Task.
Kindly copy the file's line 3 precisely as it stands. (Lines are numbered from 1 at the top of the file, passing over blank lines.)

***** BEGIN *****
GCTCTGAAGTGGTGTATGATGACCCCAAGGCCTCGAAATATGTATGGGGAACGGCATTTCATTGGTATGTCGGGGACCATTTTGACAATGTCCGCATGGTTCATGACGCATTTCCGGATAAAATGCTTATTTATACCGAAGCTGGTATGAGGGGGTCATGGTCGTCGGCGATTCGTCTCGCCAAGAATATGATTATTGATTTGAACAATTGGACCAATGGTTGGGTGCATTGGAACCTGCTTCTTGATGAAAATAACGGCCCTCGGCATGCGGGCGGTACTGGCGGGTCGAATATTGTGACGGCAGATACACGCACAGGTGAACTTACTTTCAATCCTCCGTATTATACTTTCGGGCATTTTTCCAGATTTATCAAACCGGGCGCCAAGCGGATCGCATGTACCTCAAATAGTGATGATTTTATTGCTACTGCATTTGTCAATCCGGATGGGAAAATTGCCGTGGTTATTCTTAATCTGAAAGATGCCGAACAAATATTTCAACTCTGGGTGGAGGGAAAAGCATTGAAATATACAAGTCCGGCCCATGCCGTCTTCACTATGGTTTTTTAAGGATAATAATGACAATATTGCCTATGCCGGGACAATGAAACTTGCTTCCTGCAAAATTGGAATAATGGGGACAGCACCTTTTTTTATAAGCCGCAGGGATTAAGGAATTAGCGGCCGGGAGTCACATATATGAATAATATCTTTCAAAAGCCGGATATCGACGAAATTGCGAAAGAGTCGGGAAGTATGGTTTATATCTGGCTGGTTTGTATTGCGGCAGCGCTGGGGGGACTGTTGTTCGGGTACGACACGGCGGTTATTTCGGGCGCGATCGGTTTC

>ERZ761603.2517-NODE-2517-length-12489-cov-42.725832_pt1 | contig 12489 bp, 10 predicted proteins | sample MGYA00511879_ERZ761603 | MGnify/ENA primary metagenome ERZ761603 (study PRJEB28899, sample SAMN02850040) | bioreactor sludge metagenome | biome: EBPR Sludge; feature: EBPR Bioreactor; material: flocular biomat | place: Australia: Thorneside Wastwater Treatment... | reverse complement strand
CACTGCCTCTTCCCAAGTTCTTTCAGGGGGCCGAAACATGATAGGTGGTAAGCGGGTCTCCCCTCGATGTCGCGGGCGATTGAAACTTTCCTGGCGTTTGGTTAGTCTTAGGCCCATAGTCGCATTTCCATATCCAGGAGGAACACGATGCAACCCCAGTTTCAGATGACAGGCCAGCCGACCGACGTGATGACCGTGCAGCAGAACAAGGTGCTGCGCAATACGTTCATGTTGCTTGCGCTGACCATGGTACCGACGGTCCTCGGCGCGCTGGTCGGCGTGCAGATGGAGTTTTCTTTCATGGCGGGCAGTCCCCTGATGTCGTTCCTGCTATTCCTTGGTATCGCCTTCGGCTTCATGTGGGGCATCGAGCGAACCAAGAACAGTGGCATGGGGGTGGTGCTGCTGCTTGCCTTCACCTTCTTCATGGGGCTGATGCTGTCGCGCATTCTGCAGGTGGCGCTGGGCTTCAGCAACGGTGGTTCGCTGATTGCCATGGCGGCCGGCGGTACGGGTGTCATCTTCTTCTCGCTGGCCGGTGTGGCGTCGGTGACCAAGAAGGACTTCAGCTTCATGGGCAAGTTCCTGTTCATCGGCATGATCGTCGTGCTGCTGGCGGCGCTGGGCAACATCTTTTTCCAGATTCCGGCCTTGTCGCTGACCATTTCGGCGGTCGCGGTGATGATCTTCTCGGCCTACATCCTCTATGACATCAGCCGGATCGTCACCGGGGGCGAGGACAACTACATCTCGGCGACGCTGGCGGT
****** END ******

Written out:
CACTGCCTCTTCCCAAGTTCTTTCAGGGGGCCGAAACATGATAGGTGGTAAGCGGGTCTCCCCTCGATGTCGCGGGCGATTGAAACTTTCCTGGCGTTTGGTTAGTCTTAGGCCCATAGTCGCATTTCCATATCCAGGAGGAACACGATGCAACCCCAGTTTCAGATGACAGGCCAGCCGACCGACGTGATGACCGTGCAGCAGAACAAGGTGCTGCGCAATACGTTCATGTTGCTTGCGCTGACCATGGTACCGACGGTCCTCGGCGCGCTGGTCGGCGTGCAGATGGAGTTTTCTTTCATGGCGGGCAGTCCCCTGATGTCGTTCCTGCTATTCCTTGGTATCGCCTTCGGCTTCATGTGGGGCATCGAGCGAACCAAGAACAGTGGCATGGGGGTGGTGCTGCTGCTTGCCTTCACCTTCTTCATGGGGCTGATGCTGTCGCGCATTCTGCAGGTGGCGCTGGGCTTCAGCAACGGTGGTTCGCTGATTGCCATGGCGGCCGGCGGTACGGGTGTCATCTTCTTCTCGCTGGCCGGTGTGGCGTCGGTGACCAAGAAGGACTTCAGCTTCATGGGCAAGTTCCTGTTCATCGGCATGATCGTCGTGCTGCTGGCGGCGCTGGGCAACATCTTTTTCCAGATTCCGGCCTTGTCGCTGACCATTTCGGCGGTCGCGGTGATGATCTTCTCGGCCTACATCCTCTATGACATCAGCCGGATCGTCACCGGGGGCGAGGACAACTACATCTCGGCGACGCTGGCGGT